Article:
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Masay 5768

Matot-Masay (Numbers 30-36 )

by Kalman Packouz

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GOOD MORNING! My father always says that "Free advice is worth what you pay for it." The following piece is an exception to that rule -and perhaps an antidote to another old saying "Being a parent is perhaps the only job where by the time you are finally trained, you are out of the job."


Two important principles for interacting with your children are: (1) Know and follow the values you want your children to live with, and (2) Understand them from their point of view.

Parents should list the main values and principles for living that they want their children to master. (Actually, this is good advice for all human beings - it gives insight into what you consider to be of the highest importance.) What specific positive traits do you want your children to have? Make a list for each child.

A parent who is confident with himself and his values, and creates a loving relationship with his children will find that his children will listen to him. When telling your children to do or not to do something, your voice needs to show confidence that you expect your children to listen to what you say. If you sound as if you don't really expect your children to listen to you, they will pick up your non-verbal message and are likely not to listen.

Be clear and specific when telling your children what they should or should not do. Telling a child to "be good" is so vague and general that it is not likely to be effective.

When you see things from your child's point of view, you will be careful to respect his feelings and thoughts. This will give your children a sense of self-respect and respect for others.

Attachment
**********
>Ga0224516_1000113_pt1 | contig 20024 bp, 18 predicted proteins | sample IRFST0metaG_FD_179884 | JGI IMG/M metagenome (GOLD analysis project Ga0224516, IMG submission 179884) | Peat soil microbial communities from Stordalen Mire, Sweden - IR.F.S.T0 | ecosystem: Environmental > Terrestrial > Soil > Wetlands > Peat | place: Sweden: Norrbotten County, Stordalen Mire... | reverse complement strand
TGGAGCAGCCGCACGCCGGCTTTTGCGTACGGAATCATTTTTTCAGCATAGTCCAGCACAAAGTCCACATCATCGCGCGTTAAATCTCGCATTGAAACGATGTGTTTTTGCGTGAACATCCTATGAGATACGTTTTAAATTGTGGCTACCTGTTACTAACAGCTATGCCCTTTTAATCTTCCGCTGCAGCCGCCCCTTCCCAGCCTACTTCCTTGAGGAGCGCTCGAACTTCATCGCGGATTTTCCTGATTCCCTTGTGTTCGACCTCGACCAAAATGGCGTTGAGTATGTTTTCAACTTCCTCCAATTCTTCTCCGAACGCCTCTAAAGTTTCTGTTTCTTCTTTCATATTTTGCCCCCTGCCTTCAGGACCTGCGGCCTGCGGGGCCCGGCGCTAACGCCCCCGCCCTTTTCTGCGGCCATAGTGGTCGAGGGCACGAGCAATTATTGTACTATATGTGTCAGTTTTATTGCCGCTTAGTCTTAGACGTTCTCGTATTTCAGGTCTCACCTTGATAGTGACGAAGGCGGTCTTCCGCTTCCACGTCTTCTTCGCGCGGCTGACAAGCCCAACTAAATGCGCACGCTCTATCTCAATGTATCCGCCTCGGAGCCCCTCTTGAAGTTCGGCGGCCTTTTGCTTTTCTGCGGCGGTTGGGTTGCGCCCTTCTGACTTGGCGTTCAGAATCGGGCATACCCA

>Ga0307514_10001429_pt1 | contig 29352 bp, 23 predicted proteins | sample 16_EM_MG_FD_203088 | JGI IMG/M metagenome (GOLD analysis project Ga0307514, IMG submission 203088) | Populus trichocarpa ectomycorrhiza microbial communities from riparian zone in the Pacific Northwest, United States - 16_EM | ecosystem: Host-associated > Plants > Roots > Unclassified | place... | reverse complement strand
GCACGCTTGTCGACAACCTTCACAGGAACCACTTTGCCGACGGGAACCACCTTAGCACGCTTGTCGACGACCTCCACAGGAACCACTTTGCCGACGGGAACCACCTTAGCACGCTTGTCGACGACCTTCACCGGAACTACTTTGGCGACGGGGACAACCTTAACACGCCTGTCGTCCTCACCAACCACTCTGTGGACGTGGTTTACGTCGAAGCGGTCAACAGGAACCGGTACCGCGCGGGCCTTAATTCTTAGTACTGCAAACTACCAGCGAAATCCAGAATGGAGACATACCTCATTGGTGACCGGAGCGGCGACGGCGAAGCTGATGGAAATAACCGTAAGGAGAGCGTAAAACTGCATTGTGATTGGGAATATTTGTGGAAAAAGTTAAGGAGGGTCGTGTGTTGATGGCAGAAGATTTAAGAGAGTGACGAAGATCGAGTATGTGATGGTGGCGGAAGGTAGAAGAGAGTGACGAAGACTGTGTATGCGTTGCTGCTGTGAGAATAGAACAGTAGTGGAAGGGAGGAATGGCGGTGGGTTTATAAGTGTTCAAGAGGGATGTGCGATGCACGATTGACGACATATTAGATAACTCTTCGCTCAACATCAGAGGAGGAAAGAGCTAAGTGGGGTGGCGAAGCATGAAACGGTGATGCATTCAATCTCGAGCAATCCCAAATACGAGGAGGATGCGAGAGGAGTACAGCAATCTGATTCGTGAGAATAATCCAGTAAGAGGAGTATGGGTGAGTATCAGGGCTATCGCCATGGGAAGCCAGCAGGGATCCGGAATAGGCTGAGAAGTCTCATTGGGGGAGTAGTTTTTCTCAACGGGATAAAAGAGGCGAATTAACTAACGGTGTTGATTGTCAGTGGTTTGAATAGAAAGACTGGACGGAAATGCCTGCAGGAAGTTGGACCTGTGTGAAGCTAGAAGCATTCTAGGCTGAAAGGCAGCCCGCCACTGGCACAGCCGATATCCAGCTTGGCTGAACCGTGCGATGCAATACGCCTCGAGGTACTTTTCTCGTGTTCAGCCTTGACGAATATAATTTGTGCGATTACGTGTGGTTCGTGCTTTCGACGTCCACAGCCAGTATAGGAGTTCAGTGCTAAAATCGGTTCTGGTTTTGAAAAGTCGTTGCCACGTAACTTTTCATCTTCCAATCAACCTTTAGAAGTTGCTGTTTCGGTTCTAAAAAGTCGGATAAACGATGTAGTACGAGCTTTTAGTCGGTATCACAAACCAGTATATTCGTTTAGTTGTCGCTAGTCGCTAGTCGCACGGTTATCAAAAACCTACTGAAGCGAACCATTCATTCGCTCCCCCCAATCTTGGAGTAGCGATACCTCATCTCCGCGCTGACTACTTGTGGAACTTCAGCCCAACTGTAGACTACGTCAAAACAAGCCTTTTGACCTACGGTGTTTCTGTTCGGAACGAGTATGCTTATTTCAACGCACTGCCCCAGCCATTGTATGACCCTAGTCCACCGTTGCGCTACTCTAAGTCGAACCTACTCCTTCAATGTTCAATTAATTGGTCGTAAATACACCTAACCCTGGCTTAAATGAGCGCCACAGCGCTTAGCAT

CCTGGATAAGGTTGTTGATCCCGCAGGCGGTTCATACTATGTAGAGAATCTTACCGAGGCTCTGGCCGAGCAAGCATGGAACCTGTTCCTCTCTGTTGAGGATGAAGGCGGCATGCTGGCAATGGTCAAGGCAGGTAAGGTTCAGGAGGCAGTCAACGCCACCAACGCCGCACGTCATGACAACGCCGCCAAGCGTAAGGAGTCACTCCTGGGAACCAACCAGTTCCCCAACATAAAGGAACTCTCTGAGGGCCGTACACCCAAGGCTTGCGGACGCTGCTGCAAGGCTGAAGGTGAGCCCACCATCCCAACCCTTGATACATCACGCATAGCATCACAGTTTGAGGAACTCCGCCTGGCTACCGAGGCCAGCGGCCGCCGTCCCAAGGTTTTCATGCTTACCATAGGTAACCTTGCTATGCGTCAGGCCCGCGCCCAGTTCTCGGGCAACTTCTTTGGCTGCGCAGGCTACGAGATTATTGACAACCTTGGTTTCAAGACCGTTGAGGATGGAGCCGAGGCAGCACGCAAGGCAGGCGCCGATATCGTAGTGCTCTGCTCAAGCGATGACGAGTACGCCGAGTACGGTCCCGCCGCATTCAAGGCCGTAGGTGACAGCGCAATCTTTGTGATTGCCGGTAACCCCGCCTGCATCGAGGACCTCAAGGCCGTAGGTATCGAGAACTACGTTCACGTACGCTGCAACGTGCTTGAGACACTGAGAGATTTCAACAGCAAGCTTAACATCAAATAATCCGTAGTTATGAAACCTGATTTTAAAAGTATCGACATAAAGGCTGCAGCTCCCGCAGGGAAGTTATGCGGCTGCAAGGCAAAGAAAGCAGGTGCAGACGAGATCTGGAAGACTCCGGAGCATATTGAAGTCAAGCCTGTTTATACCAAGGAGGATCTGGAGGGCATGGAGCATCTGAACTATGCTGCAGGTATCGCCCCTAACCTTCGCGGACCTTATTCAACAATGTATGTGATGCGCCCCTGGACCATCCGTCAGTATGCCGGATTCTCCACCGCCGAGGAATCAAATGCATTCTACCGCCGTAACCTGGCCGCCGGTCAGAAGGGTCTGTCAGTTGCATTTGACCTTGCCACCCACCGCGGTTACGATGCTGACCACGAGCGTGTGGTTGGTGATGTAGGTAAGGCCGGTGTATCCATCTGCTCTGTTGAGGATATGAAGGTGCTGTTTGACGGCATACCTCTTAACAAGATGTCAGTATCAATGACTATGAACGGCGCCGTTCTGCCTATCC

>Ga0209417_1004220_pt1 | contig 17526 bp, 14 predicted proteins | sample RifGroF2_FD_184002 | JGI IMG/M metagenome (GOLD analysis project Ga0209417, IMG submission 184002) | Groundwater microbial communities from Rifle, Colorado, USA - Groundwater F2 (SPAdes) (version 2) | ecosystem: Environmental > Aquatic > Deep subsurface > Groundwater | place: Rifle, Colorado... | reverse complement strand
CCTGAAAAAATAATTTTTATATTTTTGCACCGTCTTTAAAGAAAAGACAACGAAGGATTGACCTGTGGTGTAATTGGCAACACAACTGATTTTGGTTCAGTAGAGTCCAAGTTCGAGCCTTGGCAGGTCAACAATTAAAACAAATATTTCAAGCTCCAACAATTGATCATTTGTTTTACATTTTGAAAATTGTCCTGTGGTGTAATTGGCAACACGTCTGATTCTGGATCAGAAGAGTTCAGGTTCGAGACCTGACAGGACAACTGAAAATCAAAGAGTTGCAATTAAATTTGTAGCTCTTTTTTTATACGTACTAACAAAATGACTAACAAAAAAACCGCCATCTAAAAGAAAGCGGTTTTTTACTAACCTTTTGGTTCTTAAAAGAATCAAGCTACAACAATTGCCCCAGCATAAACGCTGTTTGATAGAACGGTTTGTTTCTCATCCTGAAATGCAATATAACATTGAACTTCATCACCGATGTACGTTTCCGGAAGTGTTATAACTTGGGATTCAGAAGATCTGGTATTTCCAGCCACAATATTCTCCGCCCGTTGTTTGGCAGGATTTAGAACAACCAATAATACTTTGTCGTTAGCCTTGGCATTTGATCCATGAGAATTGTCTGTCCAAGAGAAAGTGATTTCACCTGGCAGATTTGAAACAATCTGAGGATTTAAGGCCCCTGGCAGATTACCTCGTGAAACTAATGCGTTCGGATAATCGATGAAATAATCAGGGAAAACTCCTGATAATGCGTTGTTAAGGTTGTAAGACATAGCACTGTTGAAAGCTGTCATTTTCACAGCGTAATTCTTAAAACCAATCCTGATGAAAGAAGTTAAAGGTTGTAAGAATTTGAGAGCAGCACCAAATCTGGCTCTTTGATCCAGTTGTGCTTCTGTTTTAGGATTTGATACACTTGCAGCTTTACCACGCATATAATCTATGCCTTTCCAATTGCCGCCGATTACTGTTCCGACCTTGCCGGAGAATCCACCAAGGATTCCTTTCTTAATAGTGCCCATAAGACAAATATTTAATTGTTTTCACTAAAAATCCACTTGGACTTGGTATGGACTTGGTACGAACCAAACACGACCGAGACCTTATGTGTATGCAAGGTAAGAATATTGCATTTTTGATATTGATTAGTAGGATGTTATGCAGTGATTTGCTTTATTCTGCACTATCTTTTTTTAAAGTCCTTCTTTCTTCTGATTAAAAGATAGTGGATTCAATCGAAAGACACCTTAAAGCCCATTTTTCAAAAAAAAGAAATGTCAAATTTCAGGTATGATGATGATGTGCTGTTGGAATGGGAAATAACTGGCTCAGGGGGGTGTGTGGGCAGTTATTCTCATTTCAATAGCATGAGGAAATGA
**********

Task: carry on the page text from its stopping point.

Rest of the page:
Think about how you wanted to be treated when you were a child. Taking individual differences into consideration, act that way towards your children. Keep in mind that no child ever wants to be insulted or ridiculed by their parents; you didn't as a child, neither do your children now.

Don't threaten your children. When you threaten a child, you create unnecessary anxiety and fear. If you make threats that you both know you won't keep, you are teaching them not to take what you say seriously. Threats automatically imply that you think there is a possibility that your children will not listen to you.

Never give your children negative labels. Negative labels create negative self-image which is highly destructive.

Interacting with your children gives you many opportunities to develop you own character. Some of the essential attributes to focus on are: patience, humility, empathy, compassion, perseverance and resilience. Bring out the best in each child. What more can you do that you are not yet doing?

Don't expect perfection when interacting with your children. Everyone makes mistakes. If you feel that you have made mistakes in the past, begin again now. Be totally committed to creating a loving relationship with each of your children!